In an acting debut that deliberately doesn't require him to act much, wushu champ Yuan Xiaochao plays Lu Chan, nicknamed “The Freak” from birth because a horn-like protrusion on the side of his forehead. When pushed, his eyes go milky and, for a brief time, he hulks out with brute force until blood spurts out his nose and he passes out.
This makes Lu Chan an ace up the sleeve on the battlefield, but a doctor warns him that it's draining his life force, and urges him to learn internal kung fu, lest he descend to an early grave. Thus, Lu Chan travels to Chen Village for tutelage, but they refuse to teach outsiders.
Not coincidentally, his arrival coincides with a forward-thinking railway engineer (Eddie Peng) being shamed and, as a result, decides to take his frustrations out on the village via his "iron monster," a steampunk behemoth of a vehicle, like something straight outta Wild Wild West (the good TV show, not the terrible movie).
Directed by Gen-X Cops actor Stephen Fung, Tai Chi Zero is a tremendous amount of fun — the most fun I’ve had watching an Asian film since Tsui Hark’s 2011 smash, Detective Dee and the Mystery of the Phantom Flame, with which Zero shares a producer and two screenwriters. It has a healthy sense of humor and a playful energy that come across as especially refreshing after consuming so many of the continent's grim-faced costume epics. The instances of animation and pop-up graphics demonstrate just how seriously the film refuses to take itself, introducing actors as they appear: “It's Xiong Xin Xin as Uncle Qin! He was Ghost Leg Seven in Once Upon a Time in China!”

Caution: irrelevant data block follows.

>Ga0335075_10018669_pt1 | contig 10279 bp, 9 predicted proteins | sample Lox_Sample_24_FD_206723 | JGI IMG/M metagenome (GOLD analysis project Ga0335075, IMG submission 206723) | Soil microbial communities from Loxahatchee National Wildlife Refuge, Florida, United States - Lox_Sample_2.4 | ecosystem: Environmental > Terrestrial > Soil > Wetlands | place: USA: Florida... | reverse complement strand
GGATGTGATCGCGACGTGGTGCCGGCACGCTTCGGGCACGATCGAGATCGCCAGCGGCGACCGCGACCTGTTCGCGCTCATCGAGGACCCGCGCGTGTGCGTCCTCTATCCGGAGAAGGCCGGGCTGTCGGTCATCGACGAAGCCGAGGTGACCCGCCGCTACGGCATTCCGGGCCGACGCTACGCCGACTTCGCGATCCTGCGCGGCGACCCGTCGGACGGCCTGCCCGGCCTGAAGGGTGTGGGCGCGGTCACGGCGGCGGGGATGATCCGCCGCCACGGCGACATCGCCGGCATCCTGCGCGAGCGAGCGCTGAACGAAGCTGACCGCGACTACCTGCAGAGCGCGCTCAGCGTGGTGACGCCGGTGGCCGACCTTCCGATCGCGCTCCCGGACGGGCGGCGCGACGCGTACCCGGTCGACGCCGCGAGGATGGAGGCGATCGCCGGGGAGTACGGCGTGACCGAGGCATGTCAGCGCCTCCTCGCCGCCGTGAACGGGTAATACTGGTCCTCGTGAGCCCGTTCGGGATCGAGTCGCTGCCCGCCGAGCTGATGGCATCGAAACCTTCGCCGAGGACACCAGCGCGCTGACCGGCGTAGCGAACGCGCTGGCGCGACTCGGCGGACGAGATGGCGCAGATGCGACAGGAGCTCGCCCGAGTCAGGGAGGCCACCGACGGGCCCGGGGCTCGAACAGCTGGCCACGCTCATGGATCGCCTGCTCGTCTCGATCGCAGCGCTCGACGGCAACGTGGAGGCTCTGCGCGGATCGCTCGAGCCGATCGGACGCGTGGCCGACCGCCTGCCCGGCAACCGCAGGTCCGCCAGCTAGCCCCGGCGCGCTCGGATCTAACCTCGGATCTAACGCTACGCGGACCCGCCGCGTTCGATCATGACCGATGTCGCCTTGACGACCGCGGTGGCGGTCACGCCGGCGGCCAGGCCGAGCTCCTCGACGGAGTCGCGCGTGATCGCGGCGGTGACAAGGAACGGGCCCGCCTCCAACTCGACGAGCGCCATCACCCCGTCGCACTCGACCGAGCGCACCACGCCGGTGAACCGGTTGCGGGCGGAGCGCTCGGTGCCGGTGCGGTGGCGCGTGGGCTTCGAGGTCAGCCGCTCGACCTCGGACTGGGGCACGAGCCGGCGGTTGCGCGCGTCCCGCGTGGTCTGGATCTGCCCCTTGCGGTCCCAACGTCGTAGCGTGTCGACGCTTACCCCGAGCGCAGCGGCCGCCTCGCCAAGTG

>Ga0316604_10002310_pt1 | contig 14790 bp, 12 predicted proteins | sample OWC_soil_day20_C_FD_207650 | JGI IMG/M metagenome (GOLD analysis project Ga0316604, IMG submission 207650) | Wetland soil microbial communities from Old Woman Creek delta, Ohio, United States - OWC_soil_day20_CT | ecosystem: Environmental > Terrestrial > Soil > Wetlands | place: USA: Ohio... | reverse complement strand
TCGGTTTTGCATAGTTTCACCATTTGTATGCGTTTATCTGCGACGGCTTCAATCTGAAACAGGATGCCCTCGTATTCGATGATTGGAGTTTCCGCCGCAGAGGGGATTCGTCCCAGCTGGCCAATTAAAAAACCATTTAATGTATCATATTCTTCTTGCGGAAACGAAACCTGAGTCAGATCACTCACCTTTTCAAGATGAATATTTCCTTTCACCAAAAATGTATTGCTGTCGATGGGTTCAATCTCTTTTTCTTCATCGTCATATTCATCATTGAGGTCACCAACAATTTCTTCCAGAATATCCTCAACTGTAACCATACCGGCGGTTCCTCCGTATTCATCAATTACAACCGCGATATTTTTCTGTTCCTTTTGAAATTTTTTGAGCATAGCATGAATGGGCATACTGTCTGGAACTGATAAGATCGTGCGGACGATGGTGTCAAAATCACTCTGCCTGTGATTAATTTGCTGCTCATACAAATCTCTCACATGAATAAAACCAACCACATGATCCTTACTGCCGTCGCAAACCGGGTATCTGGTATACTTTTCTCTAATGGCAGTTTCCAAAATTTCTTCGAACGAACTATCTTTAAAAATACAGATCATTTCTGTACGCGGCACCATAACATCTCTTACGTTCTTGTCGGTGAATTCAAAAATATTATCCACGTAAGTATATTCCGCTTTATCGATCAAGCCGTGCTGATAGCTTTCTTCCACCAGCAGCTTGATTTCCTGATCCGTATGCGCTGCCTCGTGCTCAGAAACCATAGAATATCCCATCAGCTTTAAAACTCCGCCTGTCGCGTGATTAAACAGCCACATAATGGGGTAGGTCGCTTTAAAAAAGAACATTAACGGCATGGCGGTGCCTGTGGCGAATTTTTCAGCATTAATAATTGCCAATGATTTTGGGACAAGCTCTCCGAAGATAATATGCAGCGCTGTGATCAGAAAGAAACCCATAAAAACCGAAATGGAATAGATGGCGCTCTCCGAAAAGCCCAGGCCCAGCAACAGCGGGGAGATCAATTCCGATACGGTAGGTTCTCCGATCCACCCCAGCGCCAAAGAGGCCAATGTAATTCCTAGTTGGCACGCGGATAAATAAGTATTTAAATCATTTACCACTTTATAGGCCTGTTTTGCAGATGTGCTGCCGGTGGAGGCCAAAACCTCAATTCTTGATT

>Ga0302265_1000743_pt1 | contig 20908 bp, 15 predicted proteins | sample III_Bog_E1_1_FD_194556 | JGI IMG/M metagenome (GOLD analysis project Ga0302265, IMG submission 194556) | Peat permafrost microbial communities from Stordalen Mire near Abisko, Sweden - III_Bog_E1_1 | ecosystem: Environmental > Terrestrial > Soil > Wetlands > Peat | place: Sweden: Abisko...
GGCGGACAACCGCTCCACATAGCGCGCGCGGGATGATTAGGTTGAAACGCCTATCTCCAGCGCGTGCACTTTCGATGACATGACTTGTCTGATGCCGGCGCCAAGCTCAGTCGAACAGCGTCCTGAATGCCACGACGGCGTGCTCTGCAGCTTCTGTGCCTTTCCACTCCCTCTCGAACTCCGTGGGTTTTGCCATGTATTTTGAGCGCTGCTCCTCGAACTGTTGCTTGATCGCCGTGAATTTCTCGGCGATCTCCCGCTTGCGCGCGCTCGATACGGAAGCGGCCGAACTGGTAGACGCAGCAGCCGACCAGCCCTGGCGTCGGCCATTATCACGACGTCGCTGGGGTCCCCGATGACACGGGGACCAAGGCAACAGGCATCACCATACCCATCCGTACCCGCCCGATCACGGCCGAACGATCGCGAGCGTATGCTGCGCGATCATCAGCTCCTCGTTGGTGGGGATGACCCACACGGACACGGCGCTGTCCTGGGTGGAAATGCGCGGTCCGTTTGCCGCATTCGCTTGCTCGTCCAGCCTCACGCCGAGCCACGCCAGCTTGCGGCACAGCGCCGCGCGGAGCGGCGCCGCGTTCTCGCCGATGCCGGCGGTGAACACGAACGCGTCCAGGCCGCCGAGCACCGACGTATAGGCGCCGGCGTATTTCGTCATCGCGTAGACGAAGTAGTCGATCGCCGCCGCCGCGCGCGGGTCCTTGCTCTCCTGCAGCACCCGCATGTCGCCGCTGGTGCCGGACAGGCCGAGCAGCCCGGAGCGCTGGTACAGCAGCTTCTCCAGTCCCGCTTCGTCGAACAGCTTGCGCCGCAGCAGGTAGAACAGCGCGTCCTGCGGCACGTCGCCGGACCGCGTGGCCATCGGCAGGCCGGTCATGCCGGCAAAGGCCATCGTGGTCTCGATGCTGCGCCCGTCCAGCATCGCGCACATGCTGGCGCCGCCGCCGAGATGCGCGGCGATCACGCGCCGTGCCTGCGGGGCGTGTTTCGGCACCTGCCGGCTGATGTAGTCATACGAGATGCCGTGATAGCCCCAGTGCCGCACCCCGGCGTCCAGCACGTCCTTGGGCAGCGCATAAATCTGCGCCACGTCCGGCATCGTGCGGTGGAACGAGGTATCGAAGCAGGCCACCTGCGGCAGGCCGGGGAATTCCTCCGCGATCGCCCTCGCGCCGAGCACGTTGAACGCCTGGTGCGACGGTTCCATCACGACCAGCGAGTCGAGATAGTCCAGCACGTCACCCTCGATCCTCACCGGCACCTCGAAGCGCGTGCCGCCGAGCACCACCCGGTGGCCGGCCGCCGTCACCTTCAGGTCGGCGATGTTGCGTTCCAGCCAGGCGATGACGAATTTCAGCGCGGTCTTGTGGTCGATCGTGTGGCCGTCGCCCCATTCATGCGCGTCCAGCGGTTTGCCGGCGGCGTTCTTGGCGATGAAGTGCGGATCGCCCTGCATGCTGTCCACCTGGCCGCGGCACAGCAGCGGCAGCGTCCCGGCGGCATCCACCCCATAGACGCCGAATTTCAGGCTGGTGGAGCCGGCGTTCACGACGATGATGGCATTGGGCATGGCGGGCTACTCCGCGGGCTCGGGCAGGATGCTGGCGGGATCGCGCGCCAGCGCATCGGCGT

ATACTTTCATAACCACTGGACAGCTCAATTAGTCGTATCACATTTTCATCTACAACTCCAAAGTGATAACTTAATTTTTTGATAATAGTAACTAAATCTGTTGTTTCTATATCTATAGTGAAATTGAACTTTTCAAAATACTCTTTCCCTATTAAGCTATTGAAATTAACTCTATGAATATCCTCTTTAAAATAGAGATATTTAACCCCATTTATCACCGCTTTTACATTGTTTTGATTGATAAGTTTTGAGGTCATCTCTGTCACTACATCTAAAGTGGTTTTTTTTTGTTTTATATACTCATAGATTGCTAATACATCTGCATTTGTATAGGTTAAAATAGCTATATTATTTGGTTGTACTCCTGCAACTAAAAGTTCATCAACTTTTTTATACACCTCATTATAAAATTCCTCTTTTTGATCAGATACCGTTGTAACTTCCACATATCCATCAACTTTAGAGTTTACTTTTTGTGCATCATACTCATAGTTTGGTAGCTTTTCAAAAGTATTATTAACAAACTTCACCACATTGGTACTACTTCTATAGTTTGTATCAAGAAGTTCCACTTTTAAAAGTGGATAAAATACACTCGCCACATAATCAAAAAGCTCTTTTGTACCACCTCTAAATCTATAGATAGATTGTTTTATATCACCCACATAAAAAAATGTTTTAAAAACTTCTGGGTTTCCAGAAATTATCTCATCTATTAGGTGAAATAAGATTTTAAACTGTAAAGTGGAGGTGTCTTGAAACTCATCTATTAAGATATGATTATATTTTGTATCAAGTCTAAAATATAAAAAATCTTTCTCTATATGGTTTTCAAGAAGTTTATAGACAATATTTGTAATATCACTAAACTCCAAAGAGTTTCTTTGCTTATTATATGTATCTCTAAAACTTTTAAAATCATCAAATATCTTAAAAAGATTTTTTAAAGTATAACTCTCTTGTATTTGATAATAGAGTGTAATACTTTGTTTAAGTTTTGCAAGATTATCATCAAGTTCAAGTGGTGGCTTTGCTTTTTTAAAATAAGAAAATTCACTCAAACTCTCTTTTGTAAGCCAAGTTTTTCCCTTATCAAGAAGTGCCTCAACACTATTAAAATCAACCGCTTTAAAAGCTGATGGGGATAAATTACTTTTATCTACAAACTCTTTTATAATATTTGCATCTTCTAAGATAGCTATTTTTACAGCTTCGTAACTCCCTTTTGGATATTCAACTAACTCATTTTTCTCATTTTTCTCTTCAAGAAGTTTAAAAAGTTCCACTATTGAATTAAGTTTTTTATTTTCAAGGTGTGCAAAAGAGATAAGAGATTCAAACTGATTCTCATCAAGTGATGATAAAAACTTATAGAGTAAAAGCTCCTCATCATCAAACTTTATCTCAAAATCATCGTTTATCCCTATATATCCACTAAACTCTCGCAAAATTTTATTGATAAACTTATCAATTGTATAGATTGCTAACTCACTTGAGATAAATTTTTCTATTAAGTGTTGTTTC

Skip the annoying rap video on the disc’s extras and just watch the movie again, this time with friends who could use some cultural enrichment. The end credits include a trailer for its own sequel, the consecutively shot Tai Chi Hero. Cannot wait. —Rod Lott
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